Being in the YTU Level 1 training is truly like looking through a scrapbook of your childhood and finally being able to put some pieces together. I was a gymnast and a sprinter up until 15, and my knees always hurt. My movement patterns were all about strength along the frontal plane!
wow. i have had three arthroscopic surgeries on my left knee and have been in physical therapy more than that many times for consequential/concurrent knee problems and i have been in the fitness profession for YEARS and i have never come across such a well detailed and thoroughly articulated problem-solving technique for a COMPLETELY overlooked area that I honestly never thought much about. thanks for posting the video too. it helps a great deal.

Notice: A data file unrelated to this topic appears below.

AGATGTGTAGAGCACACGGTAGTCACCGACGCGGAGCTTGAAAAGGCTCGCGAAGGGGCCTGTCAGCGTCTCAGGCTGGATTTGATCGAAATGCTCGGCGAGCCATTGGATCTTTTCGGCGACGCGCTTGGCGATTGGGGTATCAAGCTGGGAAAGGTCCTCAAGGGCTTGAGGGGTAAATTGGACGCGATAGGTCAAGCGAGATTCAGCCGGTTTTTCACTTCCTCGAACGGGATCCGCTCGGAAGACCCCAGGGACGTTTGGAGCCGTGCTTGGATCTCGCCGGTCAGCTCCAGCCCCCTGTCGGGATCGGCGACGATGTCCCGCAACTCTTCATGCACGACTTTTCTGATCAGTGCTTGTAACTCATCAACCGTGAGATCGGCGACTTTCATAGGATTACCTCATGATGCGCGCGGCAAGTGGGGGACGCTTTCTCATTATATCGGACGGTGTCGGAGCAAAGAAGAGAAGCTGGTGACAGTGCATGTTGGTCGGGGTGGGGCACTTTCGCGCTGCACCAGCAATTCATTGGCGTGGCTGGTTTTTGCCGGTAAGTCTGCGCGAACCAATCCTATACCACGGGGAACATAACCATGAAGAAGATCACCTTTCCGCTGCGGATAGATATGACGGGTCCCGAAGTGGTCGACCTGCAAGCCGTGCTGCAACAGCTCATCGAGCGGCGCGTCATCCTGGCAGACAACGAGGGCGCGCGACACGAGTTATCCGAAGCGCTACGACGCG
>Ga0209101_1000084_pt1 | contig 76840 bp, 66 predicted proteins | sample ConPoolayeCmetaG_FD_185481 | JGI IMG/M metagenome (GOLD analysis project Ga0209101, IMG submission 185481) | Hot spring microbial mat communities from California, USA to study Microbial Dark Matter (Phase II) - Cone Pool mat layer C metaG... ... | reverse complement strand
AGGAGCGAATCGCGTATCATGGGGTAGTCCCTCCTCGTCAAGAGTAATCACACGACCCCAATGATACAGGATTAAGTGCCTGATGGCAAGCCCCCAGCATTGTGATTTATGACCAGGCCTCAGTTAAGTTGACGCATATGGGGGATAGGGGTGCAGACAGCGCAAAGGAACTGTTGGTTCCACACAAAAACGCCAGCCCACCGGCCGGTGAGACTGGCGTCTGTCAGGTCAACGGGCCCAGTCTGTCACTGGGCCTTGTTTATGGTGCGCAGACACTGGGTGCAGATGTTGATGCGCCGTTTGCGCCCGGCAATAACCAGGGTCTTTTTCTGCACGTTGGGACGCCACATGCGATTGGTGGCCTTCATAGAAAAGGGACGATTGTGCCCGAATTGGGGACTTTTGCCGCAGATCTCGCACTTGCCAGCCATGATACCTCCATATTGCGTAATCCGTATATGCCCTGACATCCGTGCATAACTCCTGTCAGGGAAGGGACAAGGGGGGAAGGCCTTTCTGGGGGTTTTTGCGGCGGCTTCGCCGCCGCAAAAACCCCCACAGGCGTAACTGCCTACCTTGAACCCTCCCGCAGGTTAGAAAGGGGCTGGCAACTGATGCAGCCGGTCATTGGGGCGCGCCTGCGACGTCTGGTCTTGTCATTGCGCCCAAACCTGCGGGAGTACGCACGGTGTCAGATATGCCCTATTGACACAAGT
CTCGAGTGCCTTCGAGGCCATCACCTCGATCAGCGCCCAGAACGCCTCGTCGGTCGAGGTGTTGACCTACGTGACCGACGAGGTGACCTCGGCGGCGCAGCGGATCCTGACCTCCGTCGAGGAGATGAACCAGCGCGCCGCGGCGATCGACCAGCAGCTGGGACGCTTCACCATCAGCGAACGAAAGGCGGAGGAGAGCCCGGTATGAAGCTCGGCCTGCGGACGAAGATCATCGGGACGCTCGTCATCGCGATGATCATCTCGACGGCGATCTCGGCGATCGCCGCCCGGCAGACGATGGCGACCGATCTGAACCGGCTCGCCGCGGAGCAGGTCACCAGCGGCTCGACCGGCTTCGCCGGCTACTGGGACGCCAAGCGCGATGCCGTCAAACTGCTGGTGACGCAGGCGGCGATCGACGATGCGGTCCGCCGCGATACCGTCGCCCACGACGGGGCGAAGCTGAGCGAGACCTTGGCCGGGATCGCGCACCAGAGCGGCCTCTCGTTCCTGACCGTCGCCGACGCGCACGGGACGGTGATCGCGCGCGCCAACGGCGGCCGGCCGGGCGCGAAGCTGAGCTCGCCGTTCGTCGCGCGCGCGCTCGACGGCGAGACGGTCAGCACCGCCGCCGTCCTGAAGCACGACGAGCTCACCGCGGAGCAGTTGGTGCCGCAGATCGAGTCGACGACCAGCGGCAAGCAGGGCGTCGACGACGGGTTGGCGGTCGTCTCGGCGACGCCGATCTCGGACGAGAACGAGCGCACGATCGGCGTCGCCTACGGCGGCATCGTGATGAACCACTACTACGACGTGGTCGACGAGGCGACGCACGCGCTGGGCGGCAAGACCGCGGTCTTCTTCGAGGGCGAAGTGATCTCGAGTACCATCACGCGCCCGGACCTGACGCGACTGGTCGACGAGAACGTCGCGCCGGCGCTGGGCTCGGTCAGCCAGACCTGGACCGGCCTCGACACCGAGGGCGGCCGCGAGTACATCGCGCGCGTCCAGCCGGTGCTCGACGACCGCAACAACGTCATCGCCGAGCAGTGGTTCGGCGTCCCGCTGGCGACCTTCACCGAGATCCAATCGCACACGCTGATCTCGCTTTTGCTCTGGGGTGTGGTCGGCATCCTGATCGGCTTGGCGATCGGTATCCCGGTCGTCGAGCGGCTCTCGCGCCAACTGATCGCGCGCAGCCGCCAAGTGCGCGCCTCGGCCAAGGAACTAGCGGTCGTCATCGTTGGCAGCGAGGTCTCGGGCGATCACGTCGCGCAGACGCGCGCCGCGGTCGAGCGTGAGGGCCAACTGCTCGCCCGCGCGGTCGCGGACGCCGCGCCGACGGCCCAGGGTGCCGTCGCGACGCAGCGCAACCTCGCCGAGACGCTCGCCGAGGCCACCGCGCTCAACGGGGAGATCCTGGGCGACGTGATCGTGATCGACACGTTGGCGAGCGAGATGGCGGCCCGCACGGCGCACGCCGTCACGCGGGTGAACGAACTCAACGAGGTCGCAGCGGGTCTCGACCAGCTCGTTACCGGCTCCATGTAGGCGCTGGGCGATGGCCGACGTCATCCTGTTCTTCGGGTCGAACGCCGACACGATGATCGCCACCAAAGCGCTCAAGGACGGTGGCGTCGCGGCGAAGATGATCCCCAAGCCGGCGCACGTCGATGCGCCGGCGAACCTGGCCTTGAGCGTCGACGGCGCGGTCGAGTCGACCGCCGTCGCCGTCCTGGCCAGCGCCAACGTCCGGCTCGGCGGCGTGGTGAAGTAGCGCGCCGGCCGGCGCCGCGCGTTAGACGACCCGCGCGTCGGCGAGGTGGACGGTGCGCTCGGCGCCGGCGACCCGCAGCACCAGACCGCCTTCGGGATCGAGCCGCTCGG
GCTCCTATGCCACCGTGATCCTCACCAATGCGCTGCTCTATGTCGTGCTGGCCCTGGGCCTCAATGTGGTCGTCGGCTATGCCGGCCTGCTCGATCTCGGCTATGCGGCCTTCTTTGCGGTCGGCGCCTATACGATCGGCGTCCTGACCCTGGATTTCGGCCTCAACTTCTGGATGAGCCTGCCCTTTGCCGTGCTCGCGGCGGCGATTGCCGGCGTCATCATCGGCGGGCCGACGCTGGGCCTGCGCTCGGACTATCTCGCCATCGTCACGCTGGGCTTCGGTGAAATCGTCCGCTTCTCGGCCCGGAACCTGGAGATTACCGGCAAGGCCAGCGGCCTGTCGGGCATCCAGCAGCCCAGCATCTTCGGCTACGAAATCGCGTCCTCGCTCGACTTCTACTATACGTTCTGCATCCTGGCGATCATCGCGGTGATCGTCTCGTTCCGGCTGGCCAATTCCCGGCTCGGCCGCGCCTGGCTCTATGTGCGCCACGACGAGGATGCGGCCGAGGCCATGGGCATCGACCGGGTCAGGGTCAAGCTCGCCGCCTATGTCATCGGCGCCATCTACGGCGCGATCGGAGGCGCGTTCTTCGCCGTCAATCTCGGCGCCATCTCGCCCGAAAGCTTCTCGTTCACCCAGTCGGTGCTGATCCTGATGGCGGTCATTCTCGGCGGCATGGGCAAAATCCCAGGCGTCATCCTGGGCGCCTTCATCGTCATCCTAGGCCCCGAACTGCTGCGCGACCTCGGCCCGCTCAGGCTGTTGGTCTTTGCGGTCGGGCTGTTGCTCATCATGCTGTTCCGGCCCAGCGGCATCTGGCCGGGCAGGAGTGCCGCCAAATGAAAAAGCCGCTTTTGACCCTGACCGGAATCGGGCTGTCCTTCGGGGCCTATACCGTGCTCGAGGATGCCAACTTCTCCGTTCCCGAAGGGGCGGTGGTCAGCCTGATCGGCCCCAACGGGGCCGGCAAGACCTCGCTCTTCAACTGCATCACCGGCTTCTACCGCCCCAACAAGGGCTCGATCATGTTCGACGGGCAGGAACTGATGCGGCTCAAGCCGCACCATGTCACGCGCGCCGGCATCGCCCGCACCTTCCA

[…] The Slimmest Part of Your Knee: It’s Not Just About Hemlines […]
[…] The Slimmest Part of Your Knee: It’s Not Just About Hemlines […]
Wow! Thanks for highlighting such a an overlooked area. I can’t believe massaging this area would be so sensational. I always thought of the knee area as utilitarian and just a hinge. After trying out your massage techniques, I can definitely say there’s life around my knees.
A total blind spot! I have never thought of this part of my leg before. Thank you for sharing this knowledge. It will be interesting to see if the tenderness goes away with frequent ball massage or if its like something that’s always tender due to the fact that we use these muscles daily.